Many kings of Scotland and Ireland had their own resident harpists and being a harpist granted many privileges as these musicians were revered amongst the social elite.

Always known as a symbol of “Irishness”, the harp became a symbol for the resistance of Irish people against the Crown of England. That is why it was banned by the Crown by the end of the Middle Ages.

Today, many Irish companies and institutions use the harp in their logos and emblems.  You can see the instrument on the emblem of the National University of Ireland, the Presidential Seal, the bottles of Guinness beverages and the logo of Ryan Air, an Irish airline company.

The Celtic Cross

The Celtic Cross is another significant Irish symbol the history of which goes back to a long time ago, the 4th century to be exact.


It is widely believed that this cross was created by Saint Patrick by combining the Celtic circle representing eternity with the Christian cross to convert pagan Irish people who believed in the regenerative powers of the sun.

However, many experts argue that the Celtic cross actually predates Christianity and Saint Patrick.

To learn more about the Celtic cross along with other important Celtic symbols,  you can read our article titled Celtic Symbols and Their Meanings.

Claddagh Rings

Based on the fede rings that originated in Roman times (although actually the design might predate the Romans), Claddagh rings are another symbol of Irish culture.


Mainly Claddagh rings represent unity, marriage love, loyalty and promise although they take on different meanings according to how and where on their hands people wear them.

You can learn more about these different meanings and the interesting origin story of Claddagh rings also in our article regarding Celtic symbols.

Brigid’s Cross

Brigid’s cross is a small cross woven with rushes with a square in the middle of it. Brigid’s cross, also known as Brigit’s cross (Cros Bríde, Crosóg Bríde or Bogha Bríde in Irish), has four equal arms although there were some with three arms according to historical accounts.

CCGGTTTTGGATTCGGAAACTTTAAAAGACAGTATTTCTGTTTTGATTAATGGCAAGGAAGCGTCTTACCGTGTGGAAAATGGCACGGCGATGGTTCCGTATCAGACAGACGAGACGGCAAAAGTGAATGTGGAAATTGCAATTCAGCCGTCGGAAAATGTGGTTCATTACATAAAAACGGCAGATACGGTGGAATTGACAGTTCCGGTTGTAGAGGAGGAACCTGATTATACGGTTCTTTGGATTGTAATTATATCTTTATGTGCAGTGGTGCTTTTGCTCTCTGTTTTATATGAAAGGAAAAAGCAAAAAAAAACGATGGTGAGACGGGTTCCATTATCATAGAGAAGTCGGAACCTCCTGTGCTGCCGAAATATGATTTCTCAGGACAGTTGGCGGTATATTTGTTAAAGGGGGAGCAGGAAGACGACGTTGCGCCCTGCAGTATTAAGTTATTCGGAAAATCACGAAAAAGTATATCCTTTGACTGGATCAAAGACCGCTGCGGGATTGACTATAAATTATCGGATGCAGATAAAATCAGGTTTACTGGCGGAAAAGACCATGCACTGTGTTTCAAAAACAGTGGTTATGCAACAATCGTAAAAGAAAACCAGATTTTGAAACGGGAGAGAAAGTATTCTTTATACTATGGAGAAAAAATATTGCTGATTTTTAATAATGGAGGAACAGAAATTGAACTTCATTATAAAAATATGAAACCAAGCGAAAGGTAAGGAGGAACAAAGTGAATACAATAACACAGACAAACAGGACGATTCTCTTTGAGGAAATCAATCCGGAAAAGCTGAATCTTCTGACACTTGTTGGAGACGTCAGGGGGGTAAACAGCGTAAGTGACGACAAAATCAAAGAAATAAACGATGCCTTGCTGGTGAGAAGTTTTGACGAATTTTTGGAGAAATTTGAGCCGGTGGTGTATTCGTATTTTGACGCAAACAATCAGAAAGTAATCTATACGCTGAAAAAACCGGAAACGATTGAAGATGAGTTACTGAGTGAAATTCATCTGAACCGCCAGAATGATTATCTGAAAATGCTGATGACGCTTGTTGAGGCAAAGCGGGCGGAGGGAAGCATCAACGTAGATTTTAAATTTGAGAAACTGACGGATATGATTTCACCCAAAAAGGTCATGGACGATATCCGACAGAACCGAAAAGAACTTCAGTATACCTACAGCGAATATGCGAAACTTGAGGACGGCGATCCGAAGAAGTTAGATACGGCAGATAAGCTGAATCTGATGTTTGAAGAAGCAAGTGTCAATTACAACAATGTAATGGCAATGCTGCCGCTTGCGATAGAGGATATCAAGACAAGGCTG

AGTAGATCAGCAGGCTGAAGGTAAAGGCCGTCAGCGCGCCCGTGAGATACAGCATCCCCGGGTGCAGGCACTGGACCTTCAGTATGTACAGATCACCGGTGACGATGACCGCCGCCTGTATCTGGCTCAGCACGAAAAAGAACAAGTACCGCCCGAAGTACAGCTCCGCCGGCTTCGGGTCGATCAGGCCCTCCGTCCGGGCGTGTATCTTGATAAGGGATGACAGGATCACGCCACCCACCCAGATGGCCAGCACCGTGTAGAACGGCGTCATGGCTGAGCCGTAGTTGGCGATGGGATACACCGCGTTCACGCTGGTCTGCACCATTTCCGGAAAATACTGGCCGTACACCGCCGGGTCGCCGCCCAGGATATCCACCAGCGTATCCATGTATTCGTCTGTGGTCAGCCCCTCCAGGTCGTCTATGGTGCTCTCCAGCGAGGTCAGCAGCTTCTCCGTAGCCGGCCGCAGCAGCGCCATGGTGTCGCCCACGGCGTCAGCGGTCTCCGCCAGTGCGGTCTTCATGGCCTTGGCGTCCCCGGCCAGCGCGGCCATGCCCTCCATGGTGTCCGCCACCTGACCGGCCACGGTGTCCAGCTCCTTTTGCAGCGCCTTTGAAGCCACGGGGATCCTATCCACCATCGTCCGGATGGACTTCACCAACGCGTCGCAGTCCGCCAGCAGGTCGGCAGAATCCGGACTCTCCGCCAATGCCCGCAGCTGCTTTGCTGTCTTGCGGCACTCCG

Image Credit: Irish Design Shop

The origin of this Irish symbol is a matter of debate. While some experts suggest that the symbol predates Christianity and attirbute it to Brigid,  a goddess in Irish mythology, others suggest that this is the symbol of Saint Brigid of Kildare, a patroness saint of Ireland.

According to Celtic origin story of Brigid’s cross, on the first day of Imbolc and the feast day of  Brigid (February 1) considered to be the beginning of spring, pagan Irish people made these crosses and hung them in their homes to welcome spring.

Some also believed that hanging these crosses would protect them against evil and danger, particularly fire.

The Christian origin story, on the other hand, suggests that this symbol belonged to Mary of the Gael, Saint Brigid of Kildare who converted a pagan chieftain on his deathbed by weaving a cross from rushes and explaining the meaning behind the cross.

Since then, Irish people have been weaving this cross from rushes on the Feast Day (February 1) every year to honor the patroness.

These are the most prominent Irish symbols you should know about but be sure to read the detailed article regarding Celtic symbols as well since these two posts complement each other.